Dealerships need to revisit their marketing and advertising spend strategies to ensure they are giving adequate spend to Search Engine Optimization (SEO) and digital marketing. It is important for a dealer to implement SEO so they appear on the first page of a web search, or they risk losing the lead forever. Terms such as “Best car under 20K” or “Top value car” are popular among Millennials and should be included on VDP pages and in vehicle marketing. It is also no surprise that Millennials are heavy users of social media. Dealers should consider developing digital marketing strategies to target specific segments of Millennials, such as personalized social media ad campaigns or paid Instagram posts based on major life events.

Five Ways Dealerships Can Win Millennials

Reputation Plays a Big Role

When it comes to car shopping, digital recommendations have put millennials in the driver’s seat. It is important for dealers to build an online reputation strategy that they can integrate into marketing activities, such as displaying customer reviews in online and offline advertising, brochures or in-store displays. Your reputation strategy should also include engaging with reviewers, even the negative ones.

Develop a Customer Centric Digital Storefront

Sixty percent of millennials reject automakers who have a poor website. Dealerships need to have a digital storefront that is up-to-date and easy to use for Millennials.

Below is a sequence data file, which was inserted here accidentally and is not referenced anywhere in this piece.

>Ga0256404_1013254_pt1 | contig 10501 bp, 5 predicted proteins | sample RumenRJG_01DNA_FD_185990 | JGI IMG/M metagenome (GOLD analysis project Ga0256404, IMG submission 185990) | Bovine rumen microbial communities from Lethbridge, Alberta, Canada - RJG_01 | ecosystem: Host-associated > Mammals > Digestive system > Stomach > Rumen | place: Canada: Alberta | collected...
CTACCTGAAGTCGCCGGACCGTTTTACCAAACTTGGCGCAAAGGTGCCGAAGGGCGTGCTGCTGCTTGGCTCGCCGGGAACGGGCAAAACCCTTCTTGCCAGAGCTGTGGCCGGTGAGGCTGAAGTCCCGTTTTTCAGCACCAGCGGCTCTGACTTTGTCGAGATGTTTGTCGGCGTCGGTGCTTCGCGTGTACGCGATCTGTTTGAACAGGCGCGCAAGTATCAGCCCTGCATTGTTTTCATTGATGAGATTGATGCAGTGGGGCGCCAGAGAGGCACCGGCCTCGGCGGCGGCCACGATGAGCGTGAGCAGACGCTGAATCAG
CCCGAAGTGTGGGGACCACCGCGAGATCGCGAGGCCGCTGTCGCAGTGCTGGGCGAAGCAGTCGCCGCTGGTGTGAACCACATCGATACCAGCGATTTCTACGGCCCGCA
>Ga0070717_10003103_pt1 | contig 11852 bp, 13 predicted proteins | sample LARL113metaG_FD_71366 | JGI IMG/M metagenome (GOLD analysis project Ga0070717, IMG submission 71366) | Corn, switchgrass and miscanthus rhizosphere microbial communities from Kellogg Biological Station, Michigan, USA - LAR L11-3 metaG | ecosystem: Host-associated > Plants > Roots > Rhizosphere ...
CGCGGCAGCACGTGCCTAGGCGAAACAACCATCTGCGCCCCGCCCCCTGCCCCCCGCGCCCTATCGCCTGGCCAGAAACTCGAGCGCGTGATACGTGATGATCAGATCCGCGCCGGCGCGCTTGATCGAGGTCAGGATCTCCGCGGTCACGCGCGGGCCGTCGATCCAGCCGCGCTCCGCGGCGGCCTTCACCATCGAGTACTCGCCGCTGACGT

• Websites must be clean and user friendly: It is important that your website appears sophisticated to Millennials - clean, free of pop-ups and easy to use.
  • Update your information regularly: Ensure that your website is up-to-date and integrated with in-store information.
  • Mobile-friendly is a must: Given that Millennials do most, if not all, of their shopping and research on their mobile device, dealers must have an engaging and mobile-friendly site.
  • Chat and text options : Eighty-five percent of Millennials indicated they would prefer to first speak with a dealership via an online chat tool or text. These tools should be connected to a person that can answer specific questions about vehicles and the dealership.
  • Pricing and financing calculators: A car pricing and financing tool puts an information-hungry Millennial in the driver’s seat, allowing them to discover the best pricing based on factors they plug-in themselves.
  • Display upfront, fixed pricing: Seventy-percent of Millennials would prefer to see a fixed price for car models across dealers’ information channels. Profit can be made up with relevant add-ons or service warranties, which Millennials are more comfortable discussing and negotiating.